Recently, PayPal, the well-known payment company, revealed that the stablecoin PYUSD has been launched on Venmo. PayPal specified that this stablecoin will be accessible to selected Venmo users, with the goal of making it available to all users “in the coming days.”
Let’s see all the details below.
PayPal revolutionizes payments with PYUSD stablecoin on Vemno
As anticipated, PayPal announced that Venmo customers can now use their internal stablecoin called PYUSD.
Initially, this service was made available only to selected Venmo users, but it will soon be extended to all Venmo customers, allowing them to “purchase PYUSD and transfer it to contacts on PayPal, Venmo and external compatible wallets.”
The company stressed that transactions between PayPal and Venmo users are fast and free, except for blockchain network fees. It should be noted that PYUSD is an ERC20 token, which implies that fees are charged based on Ethereum market conditions and blockchain congestion.
For example, according to etherscan.io, the cost to transfer an ERC20 token on September 20, 2023, at 2:00 a.m. (ET) ranged from $2.65 to $2.91 per transaction.
In its announcement, PayPal also mentioned that PYUSD is now available on several other platforms, including Coinbase, Crypto.com, Bitstamp, Kraken, MetaMask, Ledger, Phantom, Bitpay, and Fireblocks, among others.
In addition, PayPal highlighted that it has obtained approval from the New York State Department of Financial Services. This development follows PYUSD’s first transparency disclosure, which revealed support for cash and reverse repurchase agreements from the U.S. Treasury as reserves.
As of Sept. 20, about 44.37 million PYUSD were in circulation, held by 698 separate addresses that have made a total of 3,354 transfers since the currency’s introduction.
In addition, the top 100 holders collectively hold 99.96% of the PYUSD supply, which is equivalent to 44,358,474.05 PYUSD tokens.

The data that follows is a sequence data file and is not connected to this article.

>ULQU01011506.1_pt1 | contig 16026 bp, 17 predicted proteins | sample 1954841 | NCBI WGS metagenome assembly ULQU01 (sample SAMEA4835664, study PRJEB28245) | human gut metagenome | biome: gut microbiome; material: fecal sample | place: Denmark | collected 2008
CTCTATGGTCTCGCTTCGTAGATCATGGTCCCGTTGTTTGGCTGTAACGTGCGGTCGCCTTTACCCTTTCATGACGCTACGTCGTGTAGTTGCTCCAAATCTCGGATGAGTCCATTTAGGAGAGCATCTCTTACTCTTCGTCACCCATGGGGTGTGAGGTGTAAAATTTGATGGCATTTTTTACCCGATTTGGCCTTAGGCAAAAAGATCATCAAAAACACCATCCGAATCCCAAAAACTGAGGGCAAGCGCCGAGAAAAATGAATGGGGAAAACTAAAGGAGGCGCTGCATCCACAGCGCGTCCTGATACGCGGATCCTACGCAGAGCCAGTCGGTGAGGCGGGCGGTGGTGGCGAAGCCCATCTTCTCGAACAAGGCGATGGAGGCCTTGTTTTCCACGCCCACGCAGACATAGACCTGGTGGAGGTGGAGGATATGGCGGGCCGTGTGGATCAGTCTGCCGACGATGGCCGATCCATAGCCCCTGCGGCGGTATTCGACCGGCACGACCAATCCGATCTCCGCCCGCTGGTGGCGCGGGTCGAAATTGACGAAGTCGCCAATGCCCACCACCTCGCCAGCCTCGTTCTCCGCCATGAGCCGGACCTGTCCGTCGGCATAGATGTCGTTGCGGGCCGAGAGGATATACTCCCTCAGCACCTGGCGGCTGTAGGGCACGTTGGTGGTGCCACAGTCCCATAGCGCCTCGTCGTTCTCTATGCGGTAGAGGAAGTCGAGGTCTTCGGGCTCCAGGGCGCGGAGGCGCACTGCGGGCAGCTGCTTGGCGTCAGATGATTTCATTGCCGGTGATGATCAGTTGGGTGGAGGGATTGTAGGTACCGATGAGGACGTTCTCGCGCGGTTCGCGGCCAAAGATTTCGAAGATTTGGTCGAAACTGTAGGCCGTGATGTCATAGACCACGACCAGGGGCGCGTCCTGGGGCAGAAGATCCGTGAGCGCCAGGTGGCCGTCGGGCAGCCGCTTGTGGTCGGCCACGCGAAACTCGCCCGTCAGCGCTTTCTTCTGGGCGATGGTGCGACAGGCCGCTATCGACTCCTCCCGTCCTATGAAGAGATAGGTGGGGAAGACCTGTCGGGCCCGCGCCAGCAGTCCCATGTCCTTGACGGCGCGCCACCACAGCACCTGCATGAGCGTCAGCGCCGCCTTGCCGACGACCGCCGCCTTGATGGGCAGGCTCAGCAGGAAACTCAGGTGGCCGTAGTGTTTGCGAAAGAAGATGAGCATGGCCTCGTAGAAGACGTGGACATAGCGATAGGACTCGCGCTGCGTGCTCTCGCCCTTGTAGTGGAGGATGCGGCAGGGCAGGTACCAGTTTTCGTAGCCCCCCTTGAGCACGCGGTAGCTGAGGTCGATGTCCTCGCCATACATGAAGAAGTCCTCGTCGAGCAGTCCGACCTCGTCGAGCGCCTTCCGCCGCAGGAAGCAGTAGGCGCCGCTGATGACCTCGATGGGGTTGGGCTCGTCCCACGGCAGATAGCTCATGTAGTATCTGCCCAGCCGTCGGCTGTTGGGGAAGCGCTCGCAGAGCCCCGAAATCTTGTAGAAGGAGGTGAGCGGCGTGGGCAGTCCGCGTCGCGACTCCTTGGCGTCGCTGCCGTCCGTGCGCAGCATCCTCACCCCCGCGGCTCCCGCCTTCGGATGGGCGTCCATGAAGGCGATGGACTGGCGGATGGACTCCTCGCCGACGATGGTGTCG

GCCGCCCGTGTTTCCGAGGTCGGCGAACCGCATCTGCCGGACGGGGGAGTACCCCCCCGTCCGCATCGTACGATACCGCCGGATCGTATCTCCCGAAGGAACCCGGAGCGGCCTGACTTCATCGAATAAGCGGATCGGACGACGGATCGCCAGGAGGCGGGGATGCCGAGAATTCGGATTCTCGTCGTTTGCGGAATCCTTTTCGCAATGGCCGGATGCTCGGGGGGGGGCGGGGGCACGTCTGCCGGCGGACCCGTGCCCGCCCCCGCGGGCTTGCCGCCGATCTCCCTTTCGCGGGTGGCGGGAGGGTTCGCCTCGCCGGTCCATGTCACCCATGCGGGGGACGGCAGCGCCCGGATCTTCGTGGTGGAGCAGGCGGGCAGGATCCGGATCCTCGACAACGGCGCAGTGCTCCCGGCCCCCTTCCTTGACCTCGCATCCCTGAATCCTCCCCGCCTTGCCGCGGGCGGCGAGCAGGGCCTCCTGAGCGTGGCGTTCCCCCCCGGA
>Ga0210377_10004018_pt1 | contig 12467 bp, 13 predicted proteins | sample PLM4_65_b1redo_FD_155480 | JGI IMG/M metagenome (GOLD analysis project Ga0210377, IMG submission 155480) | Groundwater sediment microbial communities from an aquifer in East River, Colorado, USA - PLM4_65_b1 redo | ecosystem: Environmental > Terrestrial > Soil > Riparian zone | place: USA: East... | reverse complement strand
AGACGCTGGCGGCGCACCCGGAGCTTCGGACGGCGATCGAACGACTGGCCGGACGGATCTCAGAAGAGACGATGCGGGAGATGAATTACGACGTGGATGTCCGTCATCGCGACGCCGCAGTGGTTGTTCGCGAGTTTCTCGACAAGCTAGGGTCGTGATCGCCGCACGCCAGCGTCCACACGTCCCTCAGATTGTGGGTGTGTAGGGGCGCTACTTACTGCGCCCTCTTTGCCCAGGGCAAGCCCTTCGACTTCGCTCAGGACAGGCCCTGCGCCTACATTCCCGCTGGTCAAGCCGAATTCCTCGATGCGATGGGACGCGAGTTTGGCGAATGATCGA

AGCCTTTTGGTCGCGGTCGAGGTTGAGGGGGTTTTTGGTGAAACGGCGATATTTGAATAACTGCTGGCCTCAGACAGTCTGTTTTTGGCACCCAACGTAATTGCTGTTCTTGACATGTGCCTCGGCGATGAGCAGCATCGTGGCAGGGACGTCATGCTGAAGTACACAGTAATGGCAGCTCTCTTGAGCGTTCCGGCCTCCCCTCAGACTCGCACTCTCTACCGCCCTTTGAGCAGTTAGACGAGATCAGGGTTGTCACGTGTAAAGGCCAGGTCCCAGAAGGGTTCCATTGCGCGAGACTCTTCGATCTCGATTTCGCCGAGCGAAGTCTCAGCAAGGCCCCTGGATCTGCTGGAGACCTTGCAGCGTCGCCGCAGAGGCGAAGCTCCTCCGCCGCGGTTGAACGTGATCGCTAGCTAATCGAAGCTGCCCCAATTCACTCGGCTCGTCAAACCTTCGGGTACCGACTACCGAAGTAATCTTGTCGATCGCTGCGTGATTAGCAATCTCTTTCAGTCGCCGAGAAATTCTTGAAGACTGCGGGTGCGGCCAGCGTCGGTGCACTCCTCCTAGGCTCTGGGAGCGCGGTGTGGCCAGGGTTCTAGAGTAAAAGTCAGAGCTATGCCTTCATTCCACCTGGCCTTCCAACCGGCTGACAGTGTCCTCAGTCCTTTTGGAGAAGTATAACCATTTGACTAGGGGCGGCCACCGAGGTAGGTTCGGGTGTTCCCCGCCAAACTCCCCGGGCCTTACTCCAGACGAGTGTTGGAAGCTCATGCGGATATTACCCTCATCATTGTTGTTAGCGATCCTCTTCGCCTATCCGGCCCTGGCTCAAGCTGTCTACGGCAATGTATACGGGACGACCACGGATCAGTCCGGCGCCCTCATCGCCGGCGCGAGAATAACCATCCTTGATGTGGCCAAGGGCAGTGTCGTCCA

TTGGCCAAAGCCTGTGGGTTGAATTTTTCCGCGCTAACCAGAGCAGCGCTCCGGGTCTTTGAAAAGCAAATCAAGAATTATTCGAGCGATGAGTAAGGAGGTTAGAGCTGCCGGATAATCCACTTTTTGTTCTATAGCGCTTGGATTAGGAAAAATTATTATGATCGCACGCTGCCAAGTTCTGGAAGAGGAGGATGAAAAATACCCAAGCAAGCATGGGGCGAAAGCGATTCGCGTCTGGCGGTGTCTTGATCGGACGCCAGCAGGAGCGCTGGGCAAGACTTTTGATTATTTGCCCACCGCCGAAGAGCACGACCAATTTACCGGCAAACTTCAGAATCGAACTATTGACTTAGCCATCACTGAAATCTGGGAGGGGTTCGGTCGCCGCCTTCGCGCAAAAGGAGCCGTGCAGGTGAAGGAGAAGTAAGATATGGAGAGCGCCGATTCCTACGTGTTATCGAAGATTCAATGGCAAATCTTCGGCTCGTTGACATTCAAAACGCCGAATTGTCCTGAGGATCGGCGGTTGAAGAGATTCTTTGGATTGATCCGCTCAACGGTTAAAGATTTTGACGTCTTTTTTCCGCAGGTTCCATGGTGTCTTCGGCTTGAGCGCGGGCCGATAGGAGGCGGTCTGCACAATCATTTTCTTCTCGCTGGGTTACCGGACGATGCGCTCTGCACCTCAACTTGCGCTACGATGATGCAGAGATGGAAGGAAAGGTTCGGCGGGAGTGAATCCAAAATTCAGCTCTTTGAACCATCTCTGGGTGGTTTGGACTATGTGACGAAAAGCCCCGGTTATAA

Finally, recall that this decision follows the approval of the company’s stablecoin by the New York State Department of Financial Services, which recently updated its list of authorized assets, removing tokens such as XRP and Dogecoin earlier this week.
Enthusiasm and criticism from the Web3 community for PayPal’s stablecoin
Recently, PayPal’s decision to enter the stablecoin business has generated considerable interest, accompanied by criticism, within the Web3 community.
In particular, many concerns have been expressed on social media about the centralization of PYUSD, a stablecoin operated by one of the world’s largest regulated payment companies.
Specifically, a tweet from Pashov, a developer with expertise in cryptographic security, highlighted the “assetProtection” feature of the new PayPal USD stablecoin, which could be used to clear the balance in two transactions.
This was considered a potential “centralization attack vector.”
Still, Juuso Roinevirta, DeFi product consultant, noted that similar to other stablecoins such as USDT and USDC, PYUSD addresses can be paused, blocked, and unblocked.
Ren Yu Kong, on the other hand, an analyst at Blockworks Research, explained that centralization of a stablecoin is a necessary feature to gain approval from U.S. regulators, and these features, such as freezing, are considered a boon to the industry as they increase consumer adoption.
Analyst Sam Martin of Blockworks Research also commented as follows:
“Many cryptocurrency enthusiasts may view PYUSD’s freeze-and-burn features as a step backwards for the industry, but it’s important to understand that PayPal’s stablecoin does not aim to be more decentralized than USDC, USDT, and others like it.”
Also, the use of seemingly older code, as pointed out by Cygaar, has raised some criticism, but according to Kong, this approach might make sense:
“Preferring battle-tested contracts over new code is a prudent choice, as new code may not have been exposed to rigorous testing in an open environment.”
However, ultimately, the decision by PayPal, one of the world’s leading payment service providers, to enter the cryptocurrency arena can be seen as a positive sign for the industry, Martin pointed out.